PDP, Political Behemoth And Exit of The Gadfly By Steve Ayorinde

imageNo one needed the gift of prophecy to sense that the relationship between ex-President Olusegun Obasanjo and the Peoples Democratic Party was headed for the rocks.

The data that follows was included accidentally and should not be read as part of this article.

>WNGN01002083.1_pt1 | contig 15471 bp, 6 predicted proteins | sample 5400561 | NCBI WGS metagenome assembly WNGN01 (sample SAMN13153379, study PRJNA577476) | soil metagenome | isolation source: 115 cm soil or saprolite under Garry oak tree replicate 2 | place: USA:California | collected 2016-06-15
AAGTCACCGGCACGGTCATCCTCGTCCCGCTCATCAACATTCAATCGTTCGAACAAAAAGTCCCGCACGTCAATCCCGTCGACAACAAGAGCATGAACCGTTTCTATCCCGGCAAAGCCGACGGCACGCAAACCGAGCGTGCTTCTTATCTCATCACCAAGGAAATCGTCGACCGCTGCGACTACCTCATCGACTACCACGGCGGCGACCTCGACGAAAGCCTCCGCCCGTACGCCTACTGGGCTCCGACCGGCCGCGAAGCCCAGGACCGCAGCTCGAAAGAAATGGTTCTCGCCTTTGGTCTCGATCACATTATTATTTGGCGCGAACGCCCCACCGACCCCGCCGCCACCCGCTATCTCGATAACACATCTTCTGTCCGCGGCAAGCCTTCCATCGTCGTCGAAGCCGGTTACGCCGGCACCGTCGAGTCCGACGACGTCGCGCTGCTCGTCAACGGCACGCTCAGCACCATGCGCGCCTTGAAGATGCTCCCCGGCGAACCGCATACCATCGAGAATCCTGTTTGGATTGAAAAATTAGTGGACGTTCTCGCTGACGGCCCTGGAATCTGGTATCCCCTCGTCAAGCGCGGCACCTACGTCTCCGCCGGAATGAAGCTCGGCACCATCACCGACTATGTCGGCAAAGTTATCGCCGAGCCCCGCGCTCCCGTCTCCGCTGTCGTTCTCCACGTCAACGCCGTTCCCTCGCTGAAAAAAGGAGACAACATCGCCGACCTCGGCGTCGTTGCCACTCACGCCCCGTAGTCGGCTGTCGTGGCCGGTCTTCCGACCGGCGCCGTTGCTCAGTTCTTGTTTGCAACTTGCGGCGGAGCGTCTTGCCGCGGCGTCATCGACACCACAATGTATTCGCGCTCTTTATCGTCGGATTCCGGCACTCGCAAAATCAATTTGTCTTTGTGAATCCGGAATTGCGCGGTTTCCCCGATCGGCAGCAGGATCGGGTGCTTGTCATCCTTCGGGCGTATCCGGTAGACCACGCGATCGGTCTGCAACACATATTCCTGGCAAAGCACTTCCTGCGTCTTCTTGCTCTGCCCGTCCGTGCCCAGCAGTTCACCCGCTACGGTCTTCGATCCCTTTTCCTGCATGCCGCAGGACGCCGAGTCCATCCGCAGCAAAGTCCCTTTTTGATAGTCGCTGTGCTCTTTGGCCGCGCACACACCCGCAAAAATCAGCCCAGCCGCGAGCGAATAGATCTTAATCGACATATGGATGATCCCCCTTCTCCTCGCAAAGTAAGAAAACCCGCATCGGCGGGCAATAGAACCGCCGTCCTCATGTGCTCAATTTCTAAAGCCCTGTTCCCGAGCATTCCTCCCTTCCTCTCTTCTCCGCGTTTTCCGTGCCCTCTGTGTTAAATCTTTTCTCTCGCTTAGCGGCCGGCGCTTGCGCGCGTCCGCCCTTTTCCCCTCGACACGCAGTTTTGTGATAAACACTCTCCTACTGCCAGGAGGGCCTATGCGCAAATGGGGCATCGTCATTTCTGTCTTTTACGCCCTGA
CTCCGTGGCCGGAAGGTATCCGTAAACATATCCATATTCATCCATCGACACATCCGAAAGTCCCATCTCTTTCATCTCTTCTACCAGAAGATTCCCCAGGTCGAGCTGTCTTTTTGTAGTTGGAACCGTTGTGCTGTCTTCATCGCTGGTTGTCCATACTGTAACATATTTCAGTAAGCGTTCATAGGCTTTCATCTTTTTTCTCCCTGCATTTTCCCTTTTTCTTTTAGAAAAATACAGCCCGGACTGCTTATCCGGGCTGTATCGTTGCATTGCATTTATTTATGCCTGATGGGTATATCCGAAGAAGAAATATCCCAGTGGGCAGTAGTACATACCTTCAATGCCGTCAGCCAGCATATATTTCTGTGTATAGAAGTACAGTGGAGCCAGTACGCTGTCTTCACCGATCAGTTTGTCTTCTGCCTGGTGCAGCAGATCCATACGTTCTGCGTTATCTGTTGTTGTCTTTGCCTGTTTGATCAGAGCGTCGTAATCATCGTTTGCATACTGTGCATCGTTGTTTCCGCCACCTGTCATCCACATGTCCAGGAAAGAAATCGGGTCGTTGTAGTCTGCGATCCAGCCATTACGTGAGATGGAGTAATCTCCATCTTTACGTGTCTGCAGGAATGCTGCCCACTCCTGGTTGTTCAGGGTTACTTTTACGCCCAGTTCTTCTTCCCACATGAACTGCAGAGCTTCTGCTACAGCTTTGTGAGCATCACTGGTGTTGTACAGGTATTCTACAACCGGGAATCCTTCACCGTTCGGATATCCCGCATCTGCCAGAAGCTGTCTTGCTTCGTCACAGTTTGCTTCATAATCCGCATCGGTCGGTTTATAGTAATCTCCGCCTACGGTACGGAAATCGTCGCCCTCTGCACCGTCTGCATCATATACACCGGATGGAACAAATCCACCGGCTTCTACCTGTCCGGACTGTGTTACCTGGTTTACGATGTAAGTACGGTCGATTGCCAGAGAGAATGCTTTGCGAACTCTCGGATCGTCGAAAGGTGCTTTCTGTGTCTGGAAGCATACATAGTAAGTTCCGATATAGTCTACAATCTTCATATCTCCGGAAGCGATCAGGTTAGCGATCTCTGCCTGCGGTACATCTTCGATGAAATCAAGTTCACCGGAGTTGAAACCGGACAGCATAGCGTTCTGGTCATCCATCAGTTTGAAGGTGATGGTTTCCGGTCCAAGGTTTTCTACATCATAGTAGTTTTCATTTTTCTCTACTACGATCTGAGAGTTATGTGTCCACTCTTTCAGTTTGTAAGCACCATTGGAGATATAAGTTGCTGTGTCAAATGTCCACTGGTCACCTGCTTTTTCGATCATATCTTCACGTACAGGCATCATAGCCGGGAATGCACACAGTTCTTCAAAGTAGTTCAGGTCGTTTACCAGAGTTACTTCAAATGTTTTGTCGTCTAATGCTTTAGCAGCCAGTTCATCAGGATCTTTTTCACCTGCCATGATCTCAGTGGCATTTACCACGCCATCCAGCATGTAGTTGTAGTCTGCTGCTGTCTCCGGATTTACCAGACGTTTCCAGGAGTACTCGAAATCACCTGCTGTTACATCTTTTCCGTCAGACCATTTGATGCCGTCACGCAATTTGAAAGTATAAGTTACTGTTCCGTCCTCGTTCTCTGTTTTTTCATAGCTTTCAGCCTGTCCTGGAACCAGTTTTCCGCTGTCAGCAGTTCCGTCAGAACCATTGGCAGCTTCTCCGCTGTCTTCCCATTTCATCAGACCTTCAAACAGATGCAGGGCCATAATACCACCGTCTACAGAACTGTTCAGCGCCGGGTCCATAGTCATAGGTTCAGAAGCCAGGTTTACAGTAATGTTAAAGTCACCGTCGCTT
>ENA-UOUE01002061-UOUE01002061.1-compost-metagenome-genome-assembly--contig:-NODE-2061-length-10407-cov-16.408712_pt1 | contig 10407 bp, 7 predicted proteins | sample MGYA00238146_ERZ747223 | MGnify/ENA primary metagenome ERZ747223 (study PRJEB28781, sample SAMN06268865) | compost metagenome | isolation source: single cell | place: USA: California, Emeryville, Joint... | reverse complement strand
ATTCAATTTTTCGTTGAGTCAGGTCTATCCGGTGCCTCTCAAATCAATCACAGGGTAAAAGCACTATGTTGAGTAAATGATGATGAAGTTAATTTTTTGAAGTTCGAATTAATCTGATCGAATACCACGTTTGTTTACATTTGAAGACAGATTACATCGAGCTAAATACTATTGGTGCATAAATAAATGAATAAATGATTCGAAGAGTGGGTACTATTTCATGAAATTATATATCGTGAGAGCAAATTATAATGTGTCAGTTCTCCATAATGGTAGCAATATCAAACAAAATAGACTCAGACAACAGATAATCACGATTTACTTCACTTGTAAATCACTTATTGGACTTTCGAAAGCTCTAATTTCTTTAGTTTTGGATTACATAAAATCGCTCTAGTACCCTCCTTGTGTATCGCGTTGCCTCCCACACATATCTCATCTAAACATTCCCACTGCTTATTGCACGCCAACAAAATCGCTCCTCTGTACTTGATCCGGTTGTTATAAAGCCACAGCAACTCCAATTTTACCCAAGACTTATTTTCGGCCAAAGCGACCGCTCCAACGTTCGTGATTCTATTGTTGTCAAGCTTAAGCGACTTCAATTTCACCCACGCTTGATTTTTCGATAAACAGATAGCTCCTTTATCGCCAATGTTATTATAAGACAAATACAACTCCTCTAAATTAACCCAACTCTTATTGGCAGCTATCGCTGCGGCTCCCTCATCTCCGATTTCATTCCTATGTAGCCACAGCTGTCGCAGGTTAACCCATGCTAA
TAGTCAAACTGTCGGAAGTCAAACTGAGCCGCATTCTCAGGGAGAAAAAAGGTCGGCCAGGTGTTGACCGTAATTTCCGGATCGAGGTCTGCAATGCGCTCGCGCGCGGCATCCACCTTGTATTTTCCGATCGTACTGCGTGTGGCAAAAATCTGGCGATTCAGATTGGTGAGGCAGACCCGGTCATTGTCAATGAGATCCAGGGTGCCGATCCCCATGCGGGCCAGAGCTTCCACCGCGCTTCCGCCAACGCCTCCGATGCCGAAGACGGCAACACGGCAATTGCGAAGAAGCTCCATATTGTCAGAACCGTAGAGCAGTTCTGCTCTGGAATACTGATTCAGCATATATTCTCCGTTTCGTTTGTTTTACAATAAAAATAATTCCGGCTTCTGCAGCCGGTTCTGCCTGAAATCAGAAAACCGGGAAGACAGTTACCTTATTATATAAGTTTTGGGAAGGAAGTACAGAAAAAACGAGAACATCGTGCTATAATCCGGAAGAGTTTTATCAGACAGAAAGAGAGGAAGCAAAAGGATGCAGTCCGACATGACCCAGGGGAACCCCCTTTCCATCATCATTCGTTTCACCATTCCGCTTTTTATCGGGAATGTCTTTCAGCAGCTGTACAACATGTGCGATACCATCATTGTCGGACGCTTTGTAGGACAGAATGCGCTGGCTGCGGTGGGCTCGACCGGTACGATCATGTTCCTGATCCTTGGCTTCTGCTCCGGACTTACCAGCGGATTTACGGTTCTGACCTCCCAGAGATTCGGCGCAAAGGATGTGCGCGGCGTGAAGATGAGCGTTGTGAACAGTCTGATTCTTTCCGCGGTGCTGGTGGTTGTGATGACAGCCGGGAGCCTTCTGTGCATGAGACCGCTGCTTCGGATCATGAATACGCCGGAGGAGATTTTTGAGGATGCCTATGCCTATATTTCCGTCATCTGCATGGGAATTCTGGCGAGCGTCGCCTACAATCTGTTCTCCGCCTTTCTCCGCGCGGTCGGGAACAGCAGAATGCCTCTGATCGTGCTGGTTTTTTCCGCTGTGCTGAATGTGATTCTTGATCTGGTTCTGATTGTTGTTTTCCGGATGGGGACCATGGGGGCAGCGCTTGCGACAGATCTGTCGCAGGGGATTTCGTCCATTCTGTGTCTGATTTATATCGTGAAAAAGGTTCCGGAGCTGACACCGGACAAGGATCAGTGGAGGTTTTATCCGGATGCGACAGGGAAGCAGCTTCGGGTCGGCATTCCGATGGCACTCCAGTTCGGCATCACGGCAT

President Goodluck Jonathan, who owes his emergence as late Umaru Yar’Adua’s Vice-President to Obasanjo, was barely halfway into his tenure as the substantive president when a crack had emerged between him and his erstwhile godfather. The relationship never got better, considering that the power equation in Nigeria allows the sitting President to assume full leadership of the party. It must take a weakling of a president to cede authority to someone else. But nobody expected the type of drama that characterized Obasanjo’s exit from the party on whose platform he served as the President for two consecutive terms between 1999 and 2007 and thereafter as the Chairman of the Board of Trustees. The quintessential gadfly that he is, Obasanjo on Monday, used the occasion of the visit of some members of the party in Ogun State to his Abeokuta home to announce his decision to dump a party he had associated with for 16 years. But it was a preemptive move. Had he not taken his exit that day, he certainly would have either been suspended or expelled from the party for anti-party activities. But the gadfly got two for the price of one – he got the chairman of his ward, Surajudeen Oladunjoye, to tear the party’s identity card and then made nonsense of his expulsion by the Ogun State chapter of the party, which came two hours later. Without a doubt, Monday’s announcement was a smart move by a man whose trajectory over time is as dramatic as it is controversial. He escaped what could have been a disgraceful expulsion, an embarrassment that would have made him the only ex-President to be so treated by a party he once led. Yet, he subjected his party to mockery, not only by denouncing it publicly but by also making a desecration of the instrument that identified him as a member of the party that prides itself as Africa’s largest. He then rubbed it in, announcing that his exit didn’t amount to a defection into another party, but a final retirement into the league of statesmen who bear no political affiliation. He spoke as though he had just had the most appropriate resignation. But the man from ‘Owu’ can never fail to announce his presence with a tinge of self-adulation. The world must always notice. And he has succeeded once again. With his dramatic exit, he has put a stamp of confirmation on the angst he first expressed in an 18-page letter dated December 2, 2013 when he alleged, among other things, that President Jonathan was set to renege on his promise to run for only one term of four years in office and that the federal government was training some snipers ahead of the 2015 general elections. Obasanjo’s conduct will naturally attract mixed reactions, as always. It is even easy to disregard the message with the messenger considering that the ex-President has not always been a perfect example for the type of moral fortitude and propriety that he often tries to demand of others, if a searchlight is beamed on his own private life. One can even be forgiven to conclude that pure ego and vainglory are what drive Obasanjo in his many interventions. His books, My Command, Not My Will and My Watch, all bear testimony to the longing of a man who tends to measure the pulse of the nation only from his personal barometer. But it is easy to understand Obasanjo’s self-obsession. He has had a rather impressive life if not an enviable destiny. From a very humble background, he became the Head of State, in his thirties, without fighting for it. Then he did what no African man had ever done – handing over power to an elected successor, thereby metamorphosing into an international icon. He would be called upon again 20 years later, after surviving the gulag of Sani Abacha’s dictatorial reign, as an elected President. His three and half years as a military Head of State between 1976 and 1979 and his eight years as civilian President clearly make him the man who has ruled Nigeria the longest. His 11 and half years are way ahead of General Yakubu Gowon’s nine years (1966 – 75) in the saddle; General Ibrahim Babangida’s eight years (1985 – 1993) and would still be more than Jonathan’s combined years as Acting President and a two-term President if he wins on March 28. And so Obasanjo’s sense of entitlement becomes appreciable when it comes to matters of Nigeria. He thinks he understands the terrain better and feels compelled to comment on how things ought to be done. To be fair, he has made a duty of such interventions, from Shagari’s government that he handed over power to in 1999, to Buhari-Idiagbon’s tough regime in 1983-85 and the dreaded Abacha regime of the mid-1990s which eventually got him jailed, Obasanjo has always provided timely words of advice. His intentions may be questioned sometimes. And it may be true that he fell out with Jonathan because the President is no longer beholden to him as a godfather. But clearly, Obasanjo has prosecuted this battle better. He has been convincing in exposing Federal Government’s foibles, often providing evidence of how wasteful and corrupt Jonathan’s administration is; how it has paid little attention to national security and that in any case, the president did promise not to seek reelection after his tenure ends in 2015. Obasanjo’s exit, therefore, worsens the crisis in PDP and may have signaled the end of the ruling party as a behemoth that has allowed internal troubles to snowball into an implosion, thereby giving the opposition a good shot at power at the forthcoming polls. A party that can allow five governors, Speaker of the House of Representatives and now a former president to leave its fold has not only sent out a distress signal. It has also, almost, announced itself as being unworthy of holding on to power at the centre.